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IN THE SUPREME COURT OF TENNESSEE AT NASHVILLE 01/28/2020 May 31, 2019 Session BONNIE HARMON, ET AL. v. HICKMAN COMMUNITY HEALTHCARE SERVICES, INC. Appeal by Permission from the Court of Appeals Circuit Court for Hickman County No. 14-CV-6 Deanna B. Johnson, Judge ___________________________________ No. M2016-02374-SC-R11-CV ___________________________________ In this healthcare liability action, the trial court held that the plaintiffs’ sole expert witness was not competent to testify on causation and for that reason granted summary judgment to the defendant. The plaintiffs then filed a motion to alter or amend, proffering causation testimony from a new expert witness. The trial court denied the motion to alter or amend, and the plaintiffs appealed. The Court of Appeals, in a split decision, reversed the trial court’s denial of the motion to alter or amend. This Court granted permission to appeal. A trial court’s decision on a motion to alter or amend is reviewed under an abuse of discretion standard; this standard of review does not permit the appellate court to substitute its judgment for that of the trial court. We hold that the trial court’s decision in this case was within the range of acceptable alternative dispositions of the motion to alter or amend and was not an abuse of the trial court’s discretion. For this reason, we reverse the Court of Appeals and affirm the decision of the trial court. Tenn. R. App. P. 11 Appeal by Permission; Judgment of the Circuit Court Affirmed; Judgment of the Court of Appeals Reversed; Case Remanded to the Circuit Court for Hickman County HOLLY KIRBY, J., delivered the opinion of the court, in which JEFFREY S. BIVINS, C.J., and CORNELIA A. CLARK, SHARON G. LEE, and ROGER A. PAGE, JJ., joined. C. Bennett Harrison, Jr., and Brian W. Holmes, Nashville, Tennessee, for DefendantAppellant Hickman Community Healthcare Services, Inc. d/b/a Hickman Community Hospital. David Randolph Smith, Dominick R. Smith, W. Lyon Chadwick, Jr., and Christopher W. Smith, Nashville, Tennessee, for Plaintiff-Appellees Bonnie Harmon, Edward Fagan, and Jenny Fagan. OPINION FACTUAL AND PROCEDURAL BACKGROUND On December 12, 2011, the vehicle in which Pamela Rudder was a passenger was stopped by police for a non-functioning headlight. After Ms. Rudder was found to be in possession of illegal drugs and drug paraphernalia, she was arrested. She was taken to the jail in Hickman County, Tennessee. While still incarcerated, Ms. Rudder reported that she was suffering symptoms of drug withdrawal, from legal prescribed medication as well as illegal substances. Three days after her arrest, on December 15, 2011, Ms. Rudder received treatment in the jail’s medical unit from Tonie D. Cloud, R.N., a nurse employed by Defendant-Appellant Hickman Community Healthcare Services, Inc., d/b/a Hickman Community Hospital (hereinafter “Hickman Community Healthcare” or “Defendant”). After seeing Nurse Cloud, Ms. Rudder returned to her jail cell. Ms. Rudder was seen by Nurse Cloud again, later that same day. Shortly after midnight that same evening, Ms. Rudder was found dead on the floor near the bed in her cell. On April 11, 2013, Plaintiff-Appellees Bonnie Harmon, Jenny Fagan, and Edward Fagan (hereinafter “Plaintiffs”), all surviving children of Ms. Rudder, filed this healthcare liability suit in the Circuit Court for Davidson County against several defendants, including Hickman Community Healthcare.1 In the course of the ensuing proceedings, the case against Hickman County Healthcare was transferred to the Circuit Court for Hickman County.2 After the case was transferred, Hickman County Healthcare filed a motion for summary judgment, arguing inter alia that Nurse Cloud’s care of Ms. Rudder complied with the 1 The other named defendants are no longer parties to this action. 2 The proceedings below are outlined in more detail by the Court of Appeals in its opinion in this case. See Harmon v. Hickman Community Healthcare Servs., Inc., No. M2016-02374-COA-R3-CV, 2018 WL 3267080, at *1–2 (Tenn. Ct. App. June 29, 2018). -2- applicable standard of care. This motion was denied. After further discovery, in September 2015, Hickman County Healthcare filed a renewed motion for summary judgment, arguing in part that they were entitled to judgment as a matter of law on the issue of causation. Plaintiffs then filed a cross-motion for partial summary judgment on the issues of standard of care and causation.3 Plaintiffs’ motion and their reply to the Defendant’s motion for summary judgment were supported in part by the affidavit of their expert, Martin H. Wagner, M.D., a physician who was board-certified in neurology and psychiatry. In response, Hickman Community Healthcare challenged Dr. Wagner’s competency to testify on the issues; citing Tennessee Code Annotated § 29-26-115(b),4 it contended Dr. Wagner did not practice a “profession or specialty” that would make his expert testimony relevant to the issues. Because Dr. Wagner was not competent to give testimony on causation, Hickman County Healthcare maintained, it was entitled to judgment as a matter of law. The trial court heard arguments on November 2, 2015, and took the matter under advisement. In late January 2016, the trial court entered an order denying Plaintiffs’ motion for partial summary judgment. The order did not resolve the Defendant’s renewed summary judgment motion or its challenge to the competency of Dr. Wagner. Several months later, in April 2016, the trial court issued its order on the Defendant’s renewed motion for summary judgment. It held that Plaintiffs’ sole expert witness on causation, Dr. Wagner, was not competent to provide testimony under 3 Plaintiffs filed a second motion for partial summary judgment that sought to bar the Defendants from relying on the loaned servant doctrine as a defense. That motion is not at issue in this appeal. 4 The statute provides: No person in a health care profession requiring licensure under the laws of this state shall be competent to testify in any court of law to establish the facts required to be established by subsection (a), unless the person was licensed to practice in the state or a contiguous bordering state a profession or specialty which would make the person's expert testimony relevant to the issues in the case and had practiced this profession or specialty in one (1) of these states during the year preceding the date that the alleged injury or wrongful act occurred. This rule shall apply to expert witnesses testifying for the defendant as rebuttal witnesses. The court may waive this subsection (b) when it determines that the appropriate witnesses otherwise would not be available. Tenn. Code Ann. § 29-26-115(b) (2012). -3- Tennessee Code Annotated § 29-26-115. It ruled Dr. Wagner’s testimony inadmissible, and as a result held that Plaintiffs could not show there was a genuine issue of material fact on causation. For that reason, the trial court granted summary judgment in favor of Hickman County Healthcare. The next month, in May 2016, Plaintiffs filed a motion to alter or amend the order granting summary judgment to Hickman County Healthcare.5 In support, Plaintiffs filed an affidavit by Plaintiffs’ counsel and a declaration by a different physician expert, Kris Sperry, M.D., a board-certified pathologist. The affidavit from Plaintiffs’ counsel asserted that that this evidence was previously unavailable; he claimed that Plaintiffs were unable, through the exercise of due diligence, to obtain an affidavit from Dr. Sperry before the trial court’s November 2, 2015 hearing on the Defendant’s renewed motion for summary judgment. In the affidavit, Plaintiffs’ counsel explained their position that the evidence from Dr. Sperry was “previously unavailable.” He said that the Defendant notified him in early October 2015 that the Defendant intended to challenge the competency of Plaintiffs’ expert, Dr. Wagner. Within a few days, Plaintiffs’ counsel said, he emailed Dr. Sperry, described as “previously-retained.” Days later, after receiving no response from Dr. Sperry, Plaintiffs’ counsel sent another email. As of the date of the trial court’s hearing, Plaintiffs still had not heard back from Dr. Sperry. Plaintiffs’ counsel noted in his affidavit that, at the summary judgment hearing, he told the trial court that, in the event the trial court ruled that Dr. Wagner was not competent to testify, Plaintiffs would seek to offer evidence from another expert. At the hearing, however, Plaintiffs’ counsel maintained to the trial court that it should not be necessary for him to secure testimony from another expert because he believed that Dr. Wagner was competent to testify. Dr. Sperry finally responded to Plaintiffs in early December 2015. In a voicemail message, Dr. Sperry explained that he had not responded earlier because he had been recovering from a back injury that kept him from working. Eventually, in April 2016, the trial court issued its order granting summary judgment to Hickman County Healthcare, and Plaintiffs filed their motion to alter or amend the next month. 5 Plaintiffs’ motion was titled as a “Tenn. R. Civ. P. 54.02 Motion to Revise.” The trial court construed it as a Rule 59.04 motion to alter or amend. The Court of Appeals did the same. Harmon, 2018 WL 3267080, at *3. In this appeal, the parties treat the motion as one to alter or amend, and we do as well. -4- The trial court held a hearing on Plaintiffs’ motion to alter or amend. It then entered an order denying the motion. Plaintiffs appealed to the Court of Appeals. In a split decision, the Court of Appeals panel reversed the trial court’s denial of Plaintiffs’ motion to alter or amend, holding that the trial court had abused its discretion. Harmon, 2018 WL 3267080, at *9 (footnote omitted). Judge W. Neal McBrayer filed a dissenting opinion. Id. at *19 (McBrayer, J., dissenting). Hickman County Healthcare then sought permission to appeal to this Court, which was granted. ISSUES ON APPEAL In its request for permission to appeal, Hickman County Healthcare argued that the analysis by the majority on the Court of Appeals was inconsistent with the standard of review for a trial court’s discretionary decision. We granted permission to appeal in order to address that issue. In Plaintiffs’ brief to this Court, they seek to raise several additional issues. Most of these arguments were not made to either the trial court or to the Court of Appeals.6 We deem these issues waived. “Issues not raised in the trial court or in the intermediate appellate courts may be deemed waived when presented to this Court.” Hodge v. Craig, 382 S.W.3d 325, 334 n.3 (Tenn. 2012) (citing Brown v. Roland, 357 S.W.3d 614, 620 (Tenn. 2012); In re Adoption of E.N.R., 42 S.W.3d 26, 32 (Tenn. 2001); Alexander v. Armentrout, 24 S.W.3d 267, 273 (Tenn. 2000)). Plaintiffs also contend that their original expert, Dr. Wagner, was competent to testify on causation and the trial court erred in excluding his testimony and in granting summary judgment to Hickman County Healthcare on that basis. This argument was made to the Court of Appeals, so we address it below. 6 The arguments Plaintiffs make for the first time to this Court are: (1) the trial court’s grant of summary judgment, based on the affidavit of Hickman County Healthcare’s expert, Donna Seger, M.D., addressed only one alleged cause of death and overlooked other causes of death stemming from Hickman County Heathcare’s negligence; (2) the affidavit from Dr. Seger presented by the Defendant did not shift the burden on summary judgment because it did not address causes of death other than drug withdrawal; (3) the trial court’s grant of summary judgment was moot because it was based on the second amended complaint, after the trial court had permitted Plaintiffs to file a third amended complaint. -5- ANALYSIS At the outset, we consider whether the Court of Appeals erred in reversing the trial court’s denial of Plaintiffs’ motion to alter or amend the grant of summary judgment to Hickman County Healthcare. On appeal, Hickman County Healthcare argues that the majority of the Court of Appeals paid lip service to the correct standard of review of the trial court’s decision but in reality divested the trial court of its rightful discretion. Plaintiffs maintain that the Court of Appeals applied the correct standard and ask this Court to affirm the intermediate appellate court’s decision. As background for our analysis, we will first review the trial court’s decision in detail, and then outline the approach taken by the majority on the Court of Appeals as well as the dissent. A. Trial Court Decision on Motion to Alter or Amend In the wake of the hearing on Plaintiffs’ motion to alter or amend, the trial court entered its order in the form of a memorandum opinion. The opinion included findings of fact, comprised of essentially undisputed facts: Plaintiffs were on notice that Dr. Wagner’s competency was being challenged yet chose to take the risk of relying solely on his testimony. The Affidavit of Plaintiffs' counsel filed in support of the [motion to alter or amend] reflects that, as early as October 12, 2015, he was on notice that Defendant was going to challenge Dr. Wagner’s competency. In addition, on October 27, 2015, Plaintiffs were served with Defendant’s Response to Plaintiffs' Motion for Partial Summary Judgment on the issue of causation, which called into question Dr. Wagner’s credentials. The matter was then argued at length on November 2, 2015, and taken under advisement by the Court for five months before the Court published a 56 page Order on April 4, 2016. Plaintiffs had been in communication with [Dr. Sperry] for over two years prior to the Motions for Summary Judgment being filed, and remained in contact with him afterward. The Affidavit of Plaintiffs’ counsel reflects that Dr. Sperry had been retained or consulted by Plaintiffs and a conversation was held concerning Dr. Sperry’s medical opinion of the case in June, 2013. The Affidavit reflects that Plaintiffs’ counsel contacted Dr. Sperry via email on October 16, and 20, 2015, but they did not hear -6- back from Dr. Sperry. Plaintiffs’ Affidavit further reflects that Plaintiffs received a voicemail from Dr. Sperry on December 1, 2015, informing Plaintiffs that Dr. Sperry had suffered a ruptured disc in his back, which was why he had not been communicating. Plaintiffs did not seek any relief under Rule 56.07 of the Tennessee Rules of Civil Procedure for an extension of time to obtain additional affidavits. Following the Court’s April 4, 2016, Memorandum and Order, Plaintiffs obtained Dr. Sperry’s Declaration on May 2, 2016, and submitted it to the Court along with its May 4, 2016, Motion to Revise. Plaintiffs did not request a continuance of the November 2, 2015, Hearing on the Motions for Summary Judgment in order to obtain Dr. Sperry’s Declaration, Affidavit, or Deposition. Harmon, 2018 WL 3267080, at *3–4 (quoting trial court’s findings of fact). In short, in its finding of fact, the trial court noted that, by the time Hickman County Healthcare put Plaintiffs on notice that it intended to raise an issue about Dr. Wagner’s competence, Plaintiffs had been in communication with Dr. Sperry about the case for over two years. Plaintiffs emailed Dr. Sperry but did not hear back from him. Nevertheless, they did not seek a continuance of the summary judgment hearing. After the hearing, when Dr. Sperry responded to Plaintiffs’ messages, Plaintiffs still did not ask for a continuance, even though the trial court had not yet ruled on the pending motions. In its conclusions of law, the trial court first recited the standard for its resolution of Plaintiffs’ motion to alter or amend. It outlined the standard set forth in Stovall v. Clarke, under which the trial court should consider: (1) the movant’s efforts to procure the newly offered evidence when responding to the motion for summary judgment; (2) the importance of the newly offered evidence to the movant’s case; (3) the movant’s explanation as to why the newly offered evidence was not offered in response to the motion for summary judgment; (4) any unfair prejudice to the respondent; and (5) any other relevant considerations. Stovall v. Clarke, 113 S.W.3d 715, 721 (Tenn. 2003) (citing Harris v. Chern, 33 S.W.3d 741, 744 (Tenn. 2000)). The trial court then applied this standard to the facts. As to the first factor, the movant’s efforts to procure the evidence, the trial court found Plaintiffs’ efforts wanting: Plaintiffs did not make a strong effort to obtain Dr. Sperry’s Declaration, despite being put on notice that Defendant was challenging Dr. Wagner’s competency. Plaintiffs sent two emails to Dr. Sperry on October 16, and 20, 2015, even though Plaintiffs had originally consulted Dr. Sperry in June of 2013. Plaintiffs did not hear back from Dr. Sperry before the Hearing on -7- the Motions for Summary Judgment. Although Plaintiffs knew they needed Dr. Sperry’s testimony, they failed to ask the Court to continue the Motions for Summary Judgment Hearing that was scheduled for November 2, 2015. Instead, Plaintiffs took a gamble and moved forward with the Hearing. Moreover, Plaintiffs had ample time to file for an extension of time to obtain Dr. Sperry’s Declaration after the Hearing while the Motion for Summary Judgment was under advisement. As to the second factor, the trial court recognized that the newly-offered evidence was of high importance to Plaintiffs’ case, as Dr. Sperry’s medical testimony was necessary for the case to proceed.7 It expressed incredulity at the paucity of Plaintiffs’ efforts in light of this importance: Here, the importance of the newly submitted evidence to Plaintiffs’ case is high, and Plaintiffs were aware of its importance. Plaintiffs could have submitted the Declaration of Dr. Sperry, along with a contemporaneous Motion to Supplement Plaintiffs’ Response to Defendant’s Motion for Summary Judgment prior to the Court’s ruling, which was not entered for more than five months after the Court took it under advisement. Instead, Plaintiffs chose to await the Court’s decision in hopes for a favorable ruling. The trial court next looked to the third factor, the movant’s explanation for failing to provide the new evidence in response to the non-movant’s motion for summary judgment. It weighed this factor against Plaintiffs: Plaintiffs offer two explanations for why Dr. Sperry’s Declaration was not submitted. First, Plaintiffs argue Dr. Sperry was unreachable due to the slipped disk in his back. However, . . . Plaintiffs were free to seek relief for a continuance of the November 2, 2015, [h]earing or an extension of time to obtain additional affidavits or obtain the declaration and file a motion to supplement. Moreover, Plaintiffs had established contact with Dr. Sperry as early as 2013, and communicated with him as late as December 2015, yet chose not to obtain his Declaration nor file an extension of time to do so. 7 In healthcare liability actions, plaintiffs must generally establish that the defendant caused the claimant’s injury by expert medical testimony, and failure to do so will likely result in dismissal of the claim. Tenn. Code Ann. § 29-26-115(a)(3), (b). -8- In addition, Plaintiffs argued at the May 26, 2016, Hearing on the Motion to Revise that Plaintiffs did not believe Dr. Sperry’s Declaration was necessary to survive the summary judgment stage, and instead took a calculated risk by relying solely on Dr. Wagner. The Court has previously emphasized in this lawsuit its conviction that the summary judgment stage must be taken seriously. The Court finds that Plaintiffs’ choice to rely solely on Dr. Wager’s competency was one that carried great importance, and one that Plaintiffs’ counsel made consciously with full awareness of the potential consequences. Accordingly, Plaintiffs are responsible for the outcome of that decision. The trial court commented that it had previously emphasized to Plaintiffs that summary judgment must be taken seriously. Lastly, the trial court considered whether granting the motion to alter or amend would unfairly prejudice Hickman County Healthcare, concluding that it would: “[I]t would be unfairly prejudicial to [Hickman County Healthcare] to grant Plaintiffs Motion after Plaintiffs had numerous chances to submit Dr. Sperry’s testimony or ask for an extension of time during the Summary Judgment phase.” After considering each factor, the trial court denied Plaintiffs’ motion to alter or amend. As noted above, Plaintiffs then appealed this decision to the Court of Appeals. B. Court of Appeals’ Decision on Motion to Alter or Amend In its opinion, the majority on the Court of Appeals set forth the standard of review of a trial court’s decision on a motion to alter or amend: A trial court’s ruling on a motion to alter or amend will be reversed only for an abuse of discretion. An abuse of discretion occurs if a trial court causes an injustice to a party by “(1) applying an incorrect legal standard, (2) reaching an illogical or unreasonable decision, or (3) basing its decision on a clearly erroneous assessment of the evidence.” Harmon, 2018 WL 3267080, at *5 (citations omitted). The appellate court majority then said it would determine whether the trial court had abused its discretion by “using the factors set forth in Stovall.” Id. In doing so, the majority applied the Stovall factors to the facts and reached conclusions that differed sharply from those of the trial court. -9- The majority considered together the first and third Stovall factors, i.e., Plaintiffs’ efforts to obtain the declaration of Dr. Sperry and their explanation for not submitting it sooner. The majority felt that, in this case, both factors “involved overlapping facts” and would require the same analysis. Id. at *5 n.6. It noted that counsel for the Plaintiffs “put the trial court and [Hickman County Healthcare] on notice that they wanted an opportunity to offer such additional expert proof in the event the trial court found that Dr. Wagner was not competent to testify on to the cause of Ms. Rudder’s death, which it eventually did.” Id. at *6. The majority felt that, under the circumstances, Plaintiffs’ “desire to avoid incurring the cost of securing Dr. Sperry’s assistance was not inappropriate.” Id. Once the trial court ruled on Hickman County Healthcare’s motion, the majority observed, Plaintiffs promptly submitted Dr. Sperry’s declaration. Id. Turning to the second factor, the majority on the Court of Appeals emphasized the importance of Dr. Sperry’s declaration, describing it as “critical” to Plaintiffs’ case. Id. After reviewing the elements required to maintain a healthcare liability action, the majority said that, had Dr. Sperry’s declaration “been considered by the trial court at the summary judgment stage, a genuine issue of material fact on the element of causation precluding summary judgment to [Hickman County Healthcare] would have been created.” Id. at *9. Finally, the majority on the Court of Appeals considered the fourth Stovall factor, whether granting Plaintiffs’ motion to alter or amend would unfairly prejudice the nonmovant, Hickman County Healthcare. Id. Asserting that Hickman County Healthcare had “not identified any prejudice” that would result from granting the Plaintiffs’ motion, the majority observed that “[t]his is not a case in which the newly submitted evidence was readily available to the Plaintiffs,” nor was it an instance “where Plaintiffs were not able to obtain new evidence to support their motion to alter or amend.” Id. (citations omitted). The majority found an “absence of unfair prejudice” to Hickman County Healthcare. Id. “Given the policy of our courts to hear cases on their merits,” the majority concluded that “the interests of justice would have been promoted had the [trial] court granted” Plaintiffs’ motion to alter or amend. Id. It reversed the trial court’s denial of Plaintiffs’ motion but affirmed the trial court in all other respects. Id. at *19. In Judge McBrayer’s dissent, he emphasized that “[a]ppellate review of discretionary decisions is limited” and that appellate courts should not substitute their judgment for that of the trial court. Id. at *22 (citations omitted). Reviewing the facts, the dissent commented that, “[a]lthough the plaintiffs sent two emails to another potential expert witness, Dr. Kris Sperry, in my view the [P]laintiffs might have put forth more - 10 - effort, perhaps a phone call to Dr. Sperry’s office.” Id. The dissent was also “troubled by the fact that, after receiving no response from either email to Dr. Sperry, the [P]laintiffs did not pursue the seemingly logical step of requesting a continuance of the hearing on the motion for summary judgment.” Id. It further observed that Plaintiffs then “waited several months after the hearing on summary judgment, after the trial court had granted summary judgment to the defendant, before submitting the declaration of Dr. Sperry.” Id. Considering these facts, the dissent opined that the trial court’s denial of Plaintiffs’ motion to alter or amend “was not outside the range of acceptable alternative dispositions.” Id. C. Abuse of Discretion on Motion to Alter or Amend It is well-settled that a trial court’s ruling on a motion to alter or amend may be reversed only for an abuse of discretion. See, e.g., Discover Bank v. Morgan, 363 S.W.3d 479, 487 (Tenn. 2012) (citing Stovall, 113 S.W.3d at 721; Linkous v. Lane, 276 S.W.3d 917, 924 (Tenn. Ct. App. 2008)). This Court has described the abuse of discretion standard in some detail: The abuse of discretion standard of review envisions a less rigorous review of the lower court's decision and a decreased likelihood that the decision will be reversed on appeal. It reflects an awareness that the decision being reviewed involved a choice among several acceptable alternatives. Thus, it does not permit reviewing courts to second-guess the court below, or to substitute their discretion for the lower court’s. The abuse of discretion standard of review does not, however, immunize a lower court's decision from any meaningful appellate scrutiny. Discretionary decisions must take the applicable law and the relevant facts into account. An abuse of discretion occurs when a court strays beyond the applicable legal standards or when it fails to properly consider the factors customarily used to guide the particular discretionary decision. A court abuses its discretion when it causes an injustice to the party challenging the decision by (1) applying an incorrect legal standard, (2) reaching an illogical or unreasonable decision, or (3) basing its decision on a clearly erroneous assessment of the evidence. Lee Med., Inc. v. Beecher, 312 S.W.3d 515, 524 (Tenn. 2010) (citations omitted); see also BIF, a Div. of Gen. Signals Controls, Inc. v. Serv. Const. Co., No. 87-136-II, 1988 WL 72409, at *2 (Tenn. Ct. App. July 13, 1988) (citations omitted) (“The standard - 11 - conveys two notions. First, it indicates that the trial court has the authority to choose among several legally permissible, sometimes even conflicting, answers. Second, it indicates that the appellate court will not interfere with the trial court’s decision simply because it did not choose the alternative the appellate court would have chosen.”). Lee Medical provided the framework for determining whether a trial court has properly exercised its discretion: To avoid result-oriented decisions or seemingly irreconcilable precedents, reviewing courts should review a lower court’s discretionary decision to determine (1) whether the factual basis for the decision is properly supported by evidence in the record, (2) whether the lower court properly identified and applied the most appropriate legal principles applicable to the decision, and (3) whether the lower court’s decision was within the range of acceptable alternative dispositions. Lee Med., 312 S.W.3d at 524–25 (citing Flautt & Mann v. Council of City of Memphis, 285 S.W.3d 856, 872–73 (Tenn. Ct. App. 2008) (quoting BIF, 1988 WL 72409, at *3)); see also Vodafone Americas Holdings, Inc. & Subsidiaries v. Roberts, 486 S.W.3d 496, 514 (Tenn. 2016). Applying this framework, we look first at whether the factual basis for the trial court’s decision is supported by evidence in the record. Lee Med., 312 S.W.3d at 524. Here, the facts pertinent to Plaintiffs’ motion to alter or amend are largely undisputed, and the majority on the Court of Appeals did not disagree with the facts recited by the trial court. The second question in the Lee Medical framework is whether the trial court identified and applied the legal principles relevant to its decision on Plaintiffs’ motion to alter or amend. Id. Because the motion to alter or amend relied on newly-submitted evidence, the trial court utilized the factors articulated in Stovall v. Clarke. The majority on the Court of Appeals agreed that these were the correct legal principles for the trial court’s decision. Harmon, 2018 WL 3267080, at *3. We agree as well. The real issue in this case is with the third question in the Lee Medical framework, whether the trial court’s denial of Plaintiffs’ motion to alter or amend was within the range of acceptable alternative dispositions. The majority on the Court of Appeals meticulously applied all of the Stovall factors to the pertinent facts and determined that, in the interest of justice, Plaintiffs’ motion to alter or amend should be granted. Id. at *5– - 12 - 9. This would have been a perfectly valid decision—had it been made by a trial court. However, the fact that the Court of Appeals reached a different result in applying the Stovall factors to the facts does not answer the essential question of whether the trial court’s decision was “within the range of acceptable alternative dispositions.” Lee Med., 312 S.W.3d at 524. We have emphasized the limitations inherent in the abuse of discretion standard: [T]he abuse of discretion standard of review does not permit an appellate court to substitute its judgment for that of the trial court. Rather, because, by their very nature, discretionary decisions involve a choice among acceptable alternatives, reviewing courts will not second-guess a trial court’s exercise of its discretion simply because the trial court chose an alternative that the appellate courts would not have chosen. Accordingly, if the reviewing court determines that reasonable minds can disagree with the propriety of the decision, the decision should be affirmed. State v. McCaleb, 582 S.W.3d 179, 186 (Tenn. 2019) (citations and quotation marks omitted). Thus, “[a]ppellate courts have the task of articulating the boundaries of the permissible range of the trial court's options.” BIF, 1988 WL 72409, at *3. Respectfully, the majority on the Court of Appeals failed to do so in this case. The dissent on the Court of Appeals opined that the trial court’s denial of Plaintiffs’ motion to alter or amend was not outside the range of acceptable alternative rulings. We agree. The trial court concluded that Plaintiffs’ efforts to get in touch with Dr. Sperry, sending him two emails, were not particularly strong. It noted that Plaintiffs failed to ask for an extension of time to try to get in touch with Dr. Sperry. It pointed out that, even after Dr. Sperry finally responded to Plaintiffs’ emails, they did not immediately send his declaration to the trial court, even though the trial court had not yet issued its decision.8 Plaintiffs preferred to wait for the trial court’s ruling before incurring the expense of getting a declaration from Dr. Sperry. The trial court 8 See, e.g., Allstate Ins. Co. v. Kaigler & Assocs., Inc., No. M2016-01003-COA-R3-CV, 2017 WL 3841318, at *6 (Tenn. Ct. App. Aug. 31, 2017) (citation omitted) (“Upon our review, Kaigler suffered no injustice, as it had the opportunity to put forth the evidence proffered in the affidavits prior to the entry of summary judgment.”); Denton-Preletz v. Denton, No. E2010-01756-COA-R3-CV, 2011 WL 5375141, at *8 (Tenn. Ct. App. Nov. 8, 2011) (“Accordingly, we conclude that the trial court did not err in denying the motion to alter or amend . . . because Lender failed to submit a valid reason as to why these allegations were not presented when they were discoverable and available prior to the hearing on the motion for summary judgment.”). - 13 - characterized this as a “calculated risk” and noted that it had previously emphasized to the parties that summary judgment “must be taken seriously.”9 Weighing these considerations, the trial court decided to deny Plaintiffs’ motion. This decision was within the range of acceptable dispositions of the motion to alter or amend. We hasten to add that we are not holding “that the trial court made the only ruling that we would have deemed within the bounds of its sound discretion.” McCaleb, 582 S.W.3d at 197. We hold only that the decision it made in this case was “within the parameters of the trial court’s sound discretion.” Id. at 198. For those reasons, we hold that the trial court’s denial of Plaintiffs’ motion to alter or amend was not an abuse of its discretion. D. Competency of Dr. Wagner to Testify Plaintiffs also argue that the trial court erred in determining that Dr. Wagner was not competent to testify. A trial court’s determination of whether an expert witness is competent to provide testimony is also reviewed under the abuse of discretion standard. Shipley v. Williams, 350 S.W.3d 527, 552 (Tenn. 2011); Davis v. McGuigan, 325 S.W.3d 149, 168 (Tenn. 2010) (citations omitted). The majority on the Court of Appeals did not address this issue at length; after analyzing other issues at length, it simply affirmed the holding of the trial court “in all other respects.” Harmon, 2018 WL 3267080, at *19. This holding would have included affirming the trial court’s decision to exclude Dr. Wagner’s testimony. The dissent considered the issue at some length, and also indicated that it would affirm the trial court’s decision. Id. at *21. 9 Other courts have done the same. See, e.g., Wallace v. City of Memphis, No. W2017-02237COA-R3-CV, 2019 WL 1988677, at *4 (Tenn. Ct. App. May 6, 2019) (quoting Knapp v. Holiday Inns, Inc., 682 S.W.2d 936, 940 (Tenn. Ct. App. 1984)) (citing Bradley v. McLeod, 984 S.W.2d 929, 932 (Tenn. Ct. App. 1998)) (“Once confronted with a motion for summary judgment, the opponent to the motion cannot take it lightly and is required to demonstrate why granting a motion for summary judgment would be inappropriate.”); Jerles v. Phillips, No. M2005-1494-COA-R3-CV, 2006 WL 2450400, at *6 (Tenn. Ct. App. Aug. 22, 2006) (“The non-moving party must fully oppose a motion for summary judgment before it is granted rather than rely on Rule 59.04 to overturn a summary judgment after only weakly opposing the motion.”). - 14 - In its analysis of the question, the dissent looked at the issues and claims to determine whether Dr. Wagner practiced “a profession or specialty which would make the individual’s expert testimony relevant to the issues in the case.” Id. at *21 (quoting Mitchell v. Jackson Clinic, P.A., 420 S.W.3d 1, 8 (Tenn. Ct. App. 2013)). It explained: At issue here is whether drug withdrawal led to or caused Ms. Rudder’s death. In opposing the motion for summary judgment, the plaintiffs did not present any evidence that Dr. Wagner could offer relevant testimony on this issue. Dr. Wagner’s declarations, report, and CV do not reflect any experience with alcohol and benzodiazepine withdrawals, and there is no other testimony or evidence in the record that the practice of psychiatry or neurology would qualify a doctor to provide relevant testimony on the cause of Ms. Rudder’s death. While the plaintiffs were not required to produce an expert in the fields of toxicology, pharmacology, or even drug addiction and withdrawal, the plaintiffs were required to show that their expert’s profession or specialty made his testimony relevant to the issue of causation. See Tenn. Code Ann. § 29-26-115(b). Id. The dissent concluded that the trial court did not abuse its discretion. We agree. We affirm the trial court’s decision excluding Dr. Wagner’s testimony on causation and granting summary judgment to Hickman County Healthcare on that basis. Our holdings pretermit all other issues raised on appeal. - 15 - CONCLUSION We hold that the Court of Appeals erred in holding that the trial court’s denial of Plaintiffs’ motion to alter or amend was an abuse of the trial court’s discretion. We reverse the decision of the Court of Appeals on the motion to alter or amend and reinstate the judgment of the trial court. We also affirm the trial court’s grant of summary judgment to the Defendant. Costs on appeal are taxed to Plaintiffs Bonnie Harmon, Jenny Fagan, and Edward Fagan, and their surety, for which execution may issue if necessary. _________________________________ HOLLY KIRBY, JUSTICE - 16 -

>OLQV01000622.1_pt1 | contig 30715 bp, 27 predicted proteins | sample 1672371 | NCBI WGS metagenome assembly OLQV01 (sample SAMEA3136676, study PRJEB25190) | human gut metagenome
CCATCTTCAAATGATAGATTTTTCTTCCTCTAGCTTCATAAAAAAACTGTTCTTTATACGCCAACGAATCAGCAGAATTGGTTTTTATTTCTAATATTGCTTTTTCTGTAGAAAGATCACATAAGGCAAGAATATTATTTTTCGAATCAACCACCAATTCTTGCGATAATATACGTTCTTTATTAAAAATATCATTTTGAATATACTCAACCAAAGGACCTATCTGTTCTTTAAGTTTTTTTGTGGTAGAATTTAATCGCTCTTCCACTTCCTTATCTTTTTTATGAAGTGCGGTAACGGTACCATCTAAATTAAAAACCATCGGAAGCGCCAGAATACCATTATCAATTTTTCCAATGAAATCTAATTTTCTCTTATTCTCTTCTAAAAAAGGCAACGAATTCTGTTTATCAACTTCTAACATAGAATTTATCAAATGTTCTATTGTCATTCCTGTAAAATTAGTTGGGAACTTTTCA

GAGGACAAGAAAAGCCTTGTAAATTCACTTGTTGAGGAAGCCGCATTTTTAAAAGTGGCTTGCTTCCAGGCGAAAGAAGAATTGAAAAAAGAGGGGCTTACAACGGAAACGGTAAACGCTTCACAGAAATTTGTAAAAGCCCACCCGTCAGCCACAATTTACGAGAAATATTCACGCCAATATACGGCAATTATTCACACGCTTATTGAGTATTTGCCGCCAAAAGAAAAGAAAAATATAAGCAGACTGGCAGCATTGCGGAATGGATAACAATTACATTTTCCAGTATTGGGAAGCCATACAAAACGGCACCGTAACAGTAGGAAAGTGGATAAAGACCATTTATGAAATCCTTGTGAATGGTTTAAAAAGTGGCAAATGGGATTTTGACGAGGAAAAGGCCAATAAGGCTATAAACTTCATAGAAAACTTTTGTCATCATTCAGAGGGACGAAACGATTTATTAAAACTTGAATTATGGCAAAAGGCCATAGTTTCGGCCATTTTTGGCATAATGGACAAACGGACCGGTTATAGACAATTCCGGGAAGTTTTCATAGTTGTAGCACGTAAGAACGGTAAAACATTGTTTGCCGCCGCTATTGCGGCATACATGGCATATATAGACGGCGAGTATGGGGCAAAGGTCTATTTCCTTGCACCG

Primary Holding
In this healthcare liability action, the Supreme Court affirmed the trial court's denial of Plaintiffs' motion to alter or amend after concluding that Plaintiffs' sole expert witness was not competent to testify on causation, holding that the trial court's decision was within the range of acceptable alternative dispositions of the motion to alter or amend.